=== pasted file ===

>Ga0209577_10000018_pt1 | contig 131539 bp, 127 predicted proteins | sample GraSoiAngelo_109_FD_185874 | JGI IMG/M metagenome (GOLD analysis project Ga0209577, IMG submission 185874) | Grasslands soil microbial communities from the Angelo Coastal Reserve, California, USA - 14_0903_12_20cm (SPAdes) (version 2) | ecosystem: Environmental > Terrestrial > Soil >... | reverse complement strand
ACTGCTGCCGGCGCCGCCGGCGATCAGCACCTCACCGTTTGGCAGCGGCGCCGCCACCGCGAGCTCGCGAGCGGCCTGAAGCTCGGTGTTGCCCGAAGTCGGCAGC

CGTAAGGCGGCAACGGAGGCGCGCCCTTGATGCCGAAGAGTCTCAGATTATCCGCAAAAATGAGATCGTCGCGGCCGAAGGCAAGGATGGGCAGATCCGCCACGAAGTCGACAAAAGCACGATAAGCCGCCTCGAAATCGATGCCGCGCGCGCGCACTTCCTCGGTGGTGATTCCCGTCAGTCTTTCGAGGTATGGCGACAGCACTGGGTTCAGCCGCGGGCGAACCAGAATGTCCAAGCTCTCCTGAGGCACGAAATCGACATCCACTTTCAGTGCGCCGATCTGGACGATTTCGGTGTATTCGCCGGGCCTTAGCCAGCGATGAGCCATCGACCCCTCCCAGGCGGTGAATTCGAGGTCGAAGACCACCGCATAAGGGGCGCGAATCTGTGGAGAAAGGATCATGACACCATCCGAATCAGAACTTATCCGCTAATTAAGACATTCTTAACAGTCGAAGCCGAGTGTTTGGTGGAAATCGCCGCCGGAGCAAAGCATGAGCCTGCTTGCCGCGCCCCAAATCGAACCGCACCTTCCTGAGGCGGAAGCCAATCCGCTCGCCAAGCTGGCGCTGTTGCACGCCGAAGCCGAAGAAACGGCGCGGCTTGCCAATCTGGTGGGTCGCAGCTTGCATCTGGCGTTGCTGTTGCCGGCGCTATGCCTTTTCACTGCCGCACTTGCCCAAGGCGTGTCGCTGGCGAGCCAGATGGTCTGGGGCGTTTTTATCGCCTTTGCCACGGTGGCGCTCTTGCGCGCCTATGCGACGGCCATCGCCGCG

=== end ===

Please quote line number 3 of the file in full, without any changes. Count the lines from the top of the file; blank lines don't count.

CGTAAGGCGGCAACGGAGGCGCGCCCTTGATGCCGAAGAGTCTCAGATTATCCGCAAAAATGAGATCGTCGCGGCCGAAGGCAAGGATGGGCAGATCCGCCACGAAGTCGACAAAAGCACGATAAGCCGCCTCGAAATCGATGCCGCGCGCGCGCACTTCCTCGGTGGTGATTCCCGTCAGTCTTTCGAGGTATGGCGACAGCACTGGGTTCAGCCGCGGGCGAACCAGAATGTCCAAGCTCTCCTGAGGCACGAAATCGACATCCACTTTCAGTGCGCCGATCTGGACGATTTCGGTGTATTCGCCGGGCCTTAGCCAGCGATGAGCCATCGACCCCTCCCAGGCGGTGAATTCGAGGTCGAAGACCACCGCATAAGGGGCGCGAATCTGTGGAGAAAGGATCATGACACCATCCGAATCAGAACTTATCCGCTAATTAAGACATTCTTAACAGTCGAAGCCGAGTGTTTGGTGGAAATCGCCGCCGGAGCAAAGCATGAGCCTGCTTGCCGCGCCCCAAATCGAACCGCACCTTCCTGAGGCGGAAGCCAATCCGCTCGCCAAGCTGGCGCTGTTGCACGCCGAAGCCGAAGAAACGGCGCGGCTTGCCAATCTGGTGGGTCGCAGCTTGCATCTGGCGTTGCTGTTGCCGGCGCTATGCCTTTTCACTGCCGCACTTGCCCAAGGCGTGTCGCTGGCGAGCCAGATGGTCTGGGGCGTTTTTATCGCCTTTGCCACGGTGGCGCTCTTGCGCGCCTATGCGACGGCCATCGCCGCG